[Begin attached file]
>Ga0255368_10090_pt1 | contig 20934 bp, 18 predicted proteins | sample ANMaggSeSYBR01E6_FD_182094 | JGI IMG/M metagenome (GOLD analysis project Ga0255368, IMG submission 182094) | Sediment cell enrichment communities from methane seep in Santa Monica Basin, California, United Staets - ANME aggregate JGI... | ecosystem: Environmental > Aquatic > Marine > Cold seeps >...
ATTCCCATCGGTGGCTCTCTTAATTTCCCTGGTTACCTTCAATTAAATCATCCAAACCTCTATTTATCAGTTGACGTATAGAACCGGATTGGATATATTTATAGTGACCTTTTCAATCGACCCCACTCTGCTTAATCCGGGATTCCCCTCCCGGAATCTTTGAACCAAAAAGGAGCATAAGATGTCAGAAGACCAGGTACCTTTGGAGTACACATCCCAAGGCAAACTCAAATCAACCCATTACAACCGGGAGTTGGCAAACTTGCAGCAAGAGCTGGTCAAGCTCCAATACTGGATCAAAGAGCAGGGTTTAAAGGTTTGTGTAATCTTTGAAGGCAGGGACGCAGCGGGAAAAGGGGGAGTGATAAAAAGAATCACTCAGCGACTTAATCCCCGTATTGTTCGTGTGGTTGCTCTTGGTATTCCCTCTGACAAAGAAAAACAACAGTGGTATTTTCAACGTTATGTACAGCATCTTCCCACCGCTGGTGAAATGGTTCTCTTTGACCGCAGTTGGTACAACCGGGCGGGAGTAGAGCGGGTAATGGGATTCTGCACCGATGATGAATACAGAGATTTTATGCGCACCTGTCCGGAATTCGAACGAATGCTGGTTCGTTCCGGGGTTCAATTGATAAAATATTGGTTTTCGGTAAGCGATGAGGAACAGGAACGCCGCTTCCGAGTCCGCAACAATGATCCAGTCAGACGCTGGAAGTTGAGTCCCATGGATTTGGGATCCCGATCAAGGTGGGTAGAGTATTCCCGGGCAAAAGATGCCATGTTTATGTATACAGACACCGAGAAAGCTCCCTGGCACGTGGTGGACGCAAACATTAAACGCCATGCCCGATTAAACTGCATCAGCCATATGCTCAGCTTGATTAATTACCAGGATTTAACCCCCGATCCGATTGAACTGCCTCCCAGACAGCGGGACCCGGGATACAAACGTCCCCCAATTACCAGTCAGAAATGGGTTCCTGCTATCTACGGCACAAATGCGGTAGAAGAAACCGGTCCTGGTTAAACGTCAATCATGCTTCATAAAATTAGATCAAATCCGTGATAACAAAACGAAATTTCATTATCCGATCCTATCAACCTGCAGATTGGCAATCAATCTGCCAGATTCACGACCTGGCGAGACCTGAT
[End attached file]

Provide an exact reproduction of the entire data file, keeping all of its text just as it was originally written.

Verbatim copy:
>Ga0255368_10090_pt1 | contig 20934 bp, 18 predicted proteins | sample ANMaggSeSYBR01E6_FD_182094 | JGI IMG/M metagenome (GOLD analysis project Ga0255368, IMG submission 182094) | Sediment cell enrichment communities from methane seep in Santa Monica Basin, California, United Staets - ANME aggregate JGI... | ecosystem: Environmental > Aquatic > Marine > Cold seeps >...
ATTCCCATCGGTGGCTCTCTTAATTTCCCTGGTTACCTTCAATTAAATCATCCAAACCTCTATTTATCAGTTGACGTATAGAACCGGATTGGATATATTTATAGTGACCTTTTCAATCGACCCCACTCTGCTTAATCCGGGATTCCCCTCCCGGAATCTTTGAACCAAAAAGGAGCATAAGATGTCAGAAGACCAGGTACCTTTGGAGTACACATCCCAAGGCAAACTCAAATCAACCCATTACAACCGGGAGTTGGCAAACTTGCAGCAAGAGCTGGTCAAGCTCCAATACTGGATCAAAGAGCAGGGTTTAAAGGTTTGTGTAATCTTTGAAGGCAGGGACGCAGCGGGAAAAGGGGGAGTGATAAAAAGAATCACTCAGCGACTTAATCCCCGTATTGTTCGTGTGGTTGCTCTTGGTATTCCCTCTGACAAAGAAAAACAACAGTGGTATTTTCAACGTTATGTACAGCATCTTCCCACCGCTGGTGAAATGGTTCTCTTTGACCGCAGTTGGTACAACCGGGCGGGAGTAGAGCGGGTAATGGGATTCTGCACCGATGATGAATACAGAGATTTTATGCGCACCTGTCCGGAATTCGAACGAATGCTGGTTCGTTCCGGGGTTCAATTGATAAAATATTGGTTTTCGGTAAGCGATGAGGAACAGGAACGCCGCTTCCGAGTCCGCAACAATGATCCAGTCAGACGCTGGAAGTTGAGTCCCATGGATTTGGGATCCCGATCAAGGTGGGTAGAGTATTCCCGGGCAAAAGATGCCATGTTTATGTATACAGACACCGAGAAAGCTCCCTGGCACGTGGTGGACGCAAACATTAAACGCCATGCCCGATTAAACTGCATCAGCCATATGCTCAGCTTGATTAATTACCAGGATTTAACCCCCGATCCGATTGAACTGCCTCCCAGACAGCGGGACCCGGGATACAAACGTCCCCCAATTACCAGTCAGAAATGGGTTCCTGCTATCTACGGCACAAATGCGGTAGAAGAAACCGGTCCTGGTTAAACGTCAATCATGCTTCATAAAATTAGATCAAATCCGTGATAACAAAACGAAATTTCATTATCCGATCCTATCAACCTGCAGATTGGCAATCAATCTGCCAGATTCACGACCTGGCGAGACCTGAT